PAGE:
On this blog, I've harped about the value of incorporating leftovers into future meals and saving money by avoiding food waste. But there's an art to making it worthwhile.
Restaurants usually serve more than enough food, more than enough calories for the average diner to consume. Even if the portions aren't too large, it's easy to fill up on bread or chips before the meal arrives. And if you order an appetizer, it might be hard to finish the main course without stuffing yourself. Rather than be uncomfortable, why not parlay the rest into another meal?
As a long-time Weight Watchers member, I've trained myself to plan on packing up half my meal in most cases. It takes about 20 minutes after the first bite for your stomach to get the message that it's full, so to be successful at this technique, chew slowly and stop eating before you feel your waistband tightening. Sometimes I even ask for a to-go box when the server brings my food, and I set aside the parts I'll take home. If I keep eating too long, I'll reach the "point of no return" where there's not enough left on the plate to trouble with a doggy bag.
Recently, I dined out with friends, and I was one of the only people at the table to ask for a box, even though some of my companions left more food on their plates than I took home. It was painful to watch all that nourishment being thrown away.
But know yourself. If you're just going to shove the to-go box in the back of the refrigerator and then toss it out when it starts reeking and you can no longer identify its contents, why bother?
When you're on the road, taking leftovers can be challenging. It helps if you have a refrigerator in your hotel room. If you don't see one, check with the front desk. Some hotels will provide one at no charge on demand.
Even if you have a refrigerator, reheating your food can be a problem when you're away from home. But maybe you're at a hotel that provides a self-service breakfast, and there's a microwave in the dining area. Or maybe you're working at an office with access to an employee break room equipped with kitchen facilities.
When my meal arrives and I'm deciding what to consume on site and what to take away, I consider how well each item will survive recycling. Hot soup spills and leaks through the doggy bag. Salad wilts fairly quickly, although some of its ingredients can be repurposed into other dishes. (For example, one restaurant I frequent puts black olives on their salads. I don't care for black olives on my salad, but I ask for them on the side and take them home. They're great for doctoring up frozen pizzas.)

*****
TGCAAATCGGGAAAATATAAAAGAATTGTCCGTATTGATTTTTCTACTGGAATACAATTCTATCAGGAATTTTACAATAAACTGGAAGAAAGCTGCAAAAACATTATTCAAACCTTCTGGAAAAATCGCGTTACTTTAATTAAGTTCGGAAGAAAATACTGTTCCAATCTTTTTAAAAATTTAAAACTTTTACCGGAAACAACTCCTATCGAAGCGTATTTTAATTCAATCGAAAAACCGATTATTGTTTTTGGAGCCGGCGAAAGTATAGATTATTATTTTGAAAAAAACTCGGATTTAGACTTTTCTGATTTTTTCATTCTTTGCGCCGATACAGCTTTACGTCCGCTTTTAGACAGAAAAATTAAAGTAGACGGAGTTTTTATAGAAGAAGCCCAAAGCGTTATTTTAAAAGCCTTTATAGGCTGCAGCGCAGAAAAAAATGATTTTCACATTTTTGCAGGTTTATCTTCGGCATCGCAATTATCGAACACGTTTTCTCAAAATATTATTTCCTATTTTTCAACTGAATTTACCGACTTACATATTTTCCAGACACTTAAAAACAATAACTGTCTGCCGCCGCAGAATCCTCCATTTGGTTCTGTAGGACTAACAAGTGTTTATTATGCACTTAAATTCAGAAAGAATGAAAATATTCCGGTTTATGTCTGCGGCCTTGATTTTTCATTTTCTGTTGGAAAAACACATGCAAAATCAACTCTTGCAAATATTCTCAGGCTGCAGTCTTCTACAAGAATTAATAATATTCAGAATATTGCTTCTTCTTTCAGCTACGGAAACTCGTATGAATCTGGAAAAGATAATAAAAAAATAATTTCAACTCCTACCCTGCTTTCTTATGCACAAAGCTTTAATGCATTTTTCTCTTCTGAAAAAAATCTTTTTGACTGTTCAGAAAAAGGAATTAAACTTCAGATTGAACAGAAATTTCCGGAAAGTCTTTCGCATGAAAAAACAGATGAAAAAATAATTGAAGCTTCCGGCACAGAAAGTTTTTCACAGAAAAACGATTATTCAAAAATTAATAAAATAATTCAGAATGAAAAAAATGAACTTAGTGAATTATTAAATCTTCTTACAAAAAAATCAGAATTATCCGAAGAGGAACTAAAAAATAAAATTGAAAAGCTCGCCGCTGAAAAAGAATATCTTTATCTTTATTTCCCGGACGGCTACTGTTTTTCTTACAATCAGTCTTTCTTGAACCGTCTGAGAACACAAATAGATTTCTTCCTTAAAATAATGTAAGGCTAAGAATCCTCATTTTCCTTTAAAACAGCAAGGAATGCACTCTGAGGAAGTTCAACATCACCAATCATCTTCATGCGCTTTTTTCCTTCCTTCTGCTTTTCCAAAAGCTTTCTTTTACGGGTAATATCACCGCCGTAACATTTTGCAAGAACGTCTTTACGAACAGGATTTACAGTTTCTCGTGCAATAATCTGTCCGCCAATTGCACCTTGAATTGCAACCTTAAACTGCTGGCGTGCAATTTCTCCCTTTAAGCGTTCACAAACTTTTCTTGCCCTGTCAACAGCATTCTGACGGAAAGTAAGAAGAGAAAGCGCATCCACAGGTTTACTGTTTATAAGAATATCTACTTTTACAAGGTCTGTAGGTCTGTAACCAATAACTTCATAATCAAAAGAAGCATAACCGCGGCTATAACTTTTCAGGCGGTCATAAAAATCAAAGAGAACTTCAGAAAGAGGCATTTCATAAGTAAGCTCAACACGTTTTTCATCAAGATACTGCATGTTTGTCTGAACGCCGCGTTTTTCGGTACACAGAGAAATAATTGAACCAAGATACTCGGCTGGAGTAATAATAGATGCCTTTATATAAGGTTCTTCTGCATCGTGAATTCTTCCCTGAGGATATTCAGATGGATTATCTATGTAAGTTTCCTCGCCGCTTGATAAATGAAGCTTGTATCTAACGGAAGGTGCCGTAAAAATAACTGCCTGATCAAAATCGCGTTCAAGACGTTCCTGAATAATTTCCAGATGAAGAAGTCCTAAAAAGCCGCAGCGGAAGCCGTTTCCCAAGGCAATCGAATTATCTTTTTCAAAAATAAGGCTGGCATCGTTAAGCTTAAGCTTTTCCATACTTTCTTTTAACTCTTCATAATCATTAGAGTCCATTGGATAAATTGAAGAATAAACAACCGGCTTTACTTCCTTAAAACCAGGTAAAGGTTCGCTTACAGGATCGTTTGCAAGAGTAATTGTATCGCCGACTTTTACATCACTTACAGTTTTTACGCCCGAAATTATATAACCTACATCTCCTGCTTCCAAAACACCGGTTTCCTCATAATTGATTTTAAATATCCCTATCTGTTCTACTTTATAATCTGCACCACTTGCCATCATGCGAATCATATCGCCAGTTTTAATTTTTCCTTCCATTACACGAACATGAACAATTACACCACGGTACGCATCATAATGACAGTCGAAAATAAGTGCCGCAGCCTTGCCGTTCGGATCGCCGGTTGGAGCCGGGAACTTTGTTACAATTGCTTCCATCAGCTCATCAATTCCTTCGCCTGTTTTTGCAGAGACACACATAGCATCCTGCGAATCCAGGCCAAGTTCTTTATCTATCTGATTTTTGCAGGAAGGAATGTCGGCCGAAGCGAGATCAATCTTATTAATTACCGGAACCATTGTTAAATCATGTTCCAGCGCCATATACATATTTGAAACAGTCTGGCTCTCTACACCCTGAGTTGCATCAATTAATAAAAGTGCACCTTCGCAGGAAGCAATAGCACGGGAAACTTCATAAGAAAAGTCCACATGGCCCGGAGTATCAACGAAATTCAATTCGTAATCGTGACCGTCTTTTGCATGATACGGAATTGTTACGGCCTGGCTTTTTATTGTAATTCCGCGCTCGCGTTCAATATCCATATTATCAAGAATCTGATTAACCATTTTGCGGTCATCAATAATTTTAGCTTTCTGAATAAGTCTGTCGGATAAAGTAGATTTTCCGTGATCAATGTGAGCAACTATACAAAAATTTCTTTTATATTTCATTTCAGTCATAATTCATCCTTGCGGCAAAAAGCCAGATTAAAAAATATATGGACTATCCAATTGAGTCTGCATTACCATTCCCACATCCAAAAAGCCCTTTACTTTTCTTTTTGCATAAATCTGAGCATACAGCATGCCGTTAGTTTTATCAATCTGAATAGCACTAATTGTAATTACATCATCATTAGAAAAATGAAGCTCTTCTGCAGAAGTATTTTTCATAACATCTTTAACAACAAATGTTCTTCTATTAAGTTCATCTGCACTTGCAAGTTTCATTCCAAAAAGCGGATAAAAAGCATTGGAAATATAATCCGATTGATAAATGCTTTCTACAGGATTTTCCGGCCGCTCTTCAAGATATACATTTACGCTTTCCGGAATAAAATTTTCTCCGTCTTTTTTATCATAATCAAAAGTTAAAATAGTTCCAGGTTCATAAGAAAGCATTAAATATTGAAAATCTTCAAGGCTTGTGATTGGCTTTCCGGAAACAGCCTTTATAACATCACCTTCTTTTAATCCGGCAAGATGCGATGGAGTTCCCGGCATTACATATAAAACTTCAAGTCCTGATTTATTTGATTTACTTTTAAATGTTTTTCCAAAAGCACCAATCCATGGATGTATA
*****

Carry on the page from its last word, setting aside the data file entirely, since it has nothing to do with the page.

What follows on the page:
Most sandwiches have a longer lifespan, and some don't have to be heated. Get it cut in half; eat one half and the side course, take the other half to go.
Pieces of meat like steak, fish, or chicken transport well. Mine often see a new life as part of a casserole, pasta dish, or as topping for a big salad.
And of course, pizza, Chinese food, and certain Mexican foods taste fine reheated the next day. At a Mexican restaurant, I'll eat the crispy items, like tacos, on the premises and save foods like enchiladas, burritos, beans and rice for a future meal.
Fried foods don't taste as good the next day as their counterparts that are baked or broiled. But if you have access to a conventional oven, you'll be surprised how well they can come back to life. Reheating for a couple minutes in the oven can revive French fries, bread, pizza, and tortilla chips as well. (Stuff that most customers leave on the table, to be thrown away.) Just watch the time carefully so you don't burn them to a crisp.
With all the food waste in the world, why not do your part to reduce it? And at the same time, help your budget by stretching your restaurant leftovers into additional meals.
What tips do you have for repurposing leftovers? I'd love to hear your comments.